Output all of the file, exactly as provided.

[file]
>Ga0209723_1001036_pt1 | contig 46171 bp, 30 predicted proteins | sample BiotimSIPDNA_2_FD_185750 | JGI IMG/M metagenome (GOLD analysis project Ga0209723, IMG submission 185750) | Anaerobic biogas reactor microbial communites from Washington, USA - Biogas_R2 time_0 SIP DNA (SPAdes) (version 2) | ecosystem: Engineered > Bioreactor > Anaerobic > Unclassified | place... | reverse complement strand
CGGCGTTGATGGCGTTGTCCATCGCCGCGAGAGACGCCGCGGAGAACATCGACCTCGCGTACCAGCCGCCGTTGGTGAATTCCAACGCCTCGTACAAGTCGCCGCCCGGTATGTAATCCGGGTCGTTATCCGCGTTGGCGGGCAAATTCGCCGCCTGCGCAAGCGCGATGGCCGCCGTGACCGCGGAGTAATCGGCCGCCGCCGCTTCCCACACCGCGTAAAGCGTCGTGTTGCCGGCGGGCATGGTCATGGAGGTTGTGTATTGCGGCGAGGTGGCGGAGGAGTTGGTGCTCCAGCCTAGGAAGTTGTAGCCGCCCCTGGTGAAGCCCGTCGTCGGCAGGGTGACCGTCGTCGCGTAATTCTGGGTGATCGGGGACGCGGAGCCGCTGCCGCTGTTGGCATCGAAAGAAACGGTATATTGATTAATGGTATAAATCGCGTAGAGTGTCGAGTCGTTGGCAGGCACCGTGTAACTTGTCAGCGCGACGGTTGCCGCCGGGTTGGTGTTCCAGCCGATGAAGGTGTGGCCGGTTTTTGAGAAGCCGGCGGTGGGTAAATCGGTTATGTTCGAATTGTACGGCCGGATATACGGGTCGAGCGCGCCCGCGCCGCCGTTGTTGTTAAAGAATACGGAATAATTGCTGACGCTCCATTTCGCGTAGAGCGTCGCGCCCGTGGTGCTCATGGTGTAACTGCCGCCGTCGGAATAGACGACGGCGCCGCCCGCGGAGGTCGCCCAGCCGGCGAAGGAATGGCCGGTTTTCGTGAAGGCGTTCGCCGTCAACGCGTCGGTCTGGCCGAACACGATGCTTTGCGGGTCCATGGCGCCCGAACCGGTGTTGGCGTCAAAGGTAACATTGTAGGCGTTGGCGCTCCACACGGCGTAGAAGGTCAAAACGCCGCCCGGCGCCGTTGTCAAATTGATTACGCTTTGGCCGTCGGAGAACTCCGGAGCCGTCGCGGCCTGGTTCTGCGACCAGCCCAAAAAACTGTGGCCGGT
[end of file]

>Ga0209723_1001036_pt1 | contig 46171 bp, 30 predicted proteins | sample BiotimSIPDNA_2_FD_185750 | JGI IMG/M metagenome (GOLD analysis project Ga0209723, IMG submission 185750) | Anaerobic biogas reactor microbial communites from Washington, USA - Biogas_R2 time_0 SIP DNA (SPAdes) (version 2) | ecosystem: Engineered > Bioreactor > Anaerobic > Unclassified | place... | reverse complement strand
CGGCGTTGATGGCGTTGTCCATCGCCGCGAGAGACGCCGCGGAGAACATCGACCTCGCGTACCAGCCGCCGTTGGTGAATTCCAACGCCTCGTACAAGTCGCCGCCCGGTATGTAATCCGGGTCGTTATCCGCGTTGGCGGGCAAATTCGCCGCCTGCGCAAGCGCGATGGCCGCCGTGACCGCGGAGTAATCGGCCGCCGCCGCTTCCCACACCGCGTAAAGCGTCGTGTTGCCGGCGGGCATGGTCATGGAGGTTGTGTATTGCGGCGAGGTGGCGGAGGAGTTGGTGCTCCAGCCTAGGAAGTTGTAGCCGCCCCTGGTGAAGCCCGTCGTCGGCAGGGTGACCGTCGTCGCGTAATTCTGGGTGATCGGGGACGCGGAGCCGCTGCCGCTGTTGGCATCGAAAGAAACGGTATATTGATTAATGGTATAAATCGCGTAGAGTGTCGAGTCGTTGGCAGGCACCGTGTAACTTGTCAGCGCGACGGTTGCCGCCGGGTTGGTGTTCCAGCCGATGAAGGTGTGGCCGGTTTTTGAGAAGCCGGCGGTGGGTAAATCGGTTATGTTCGAATTGTACGGCCGGATATACGGGTCGAGCGCGCCCGCGCCGCCGTTGTTGTTAAAGAATACGGAATAATTGCTGACGCTCCATTTCGCGTAGAGCGTCGCGCCCGTGGTGCTCATGGTGTAACTGCCGCCGTCGGAATAGACGACGGCGCCGCCCGCGGAGGTCGCCCAGCCGGCGAAGGAATGGCCGGTTTTCGTGAAGGCGTTCGCCGTCAACGCGTCGGTCTGGCCGAACACGATGCTTTGCGGGTCCATGGCGCCCGAACCGGTGTTGGCGTCAAAGGTAACATTGTAGGCGTTGGCGCTCCACACGGCGTAGAAGGTCAAAACGCCGCCCGGCGCCGTTGTCAAATTGATTACGCTTTGGCCGTCGGAGAACTCCGGAGCCGTCGCGGCCTGGTTCTGCGACCAGCCCAAAAAACTGTGGCCGGT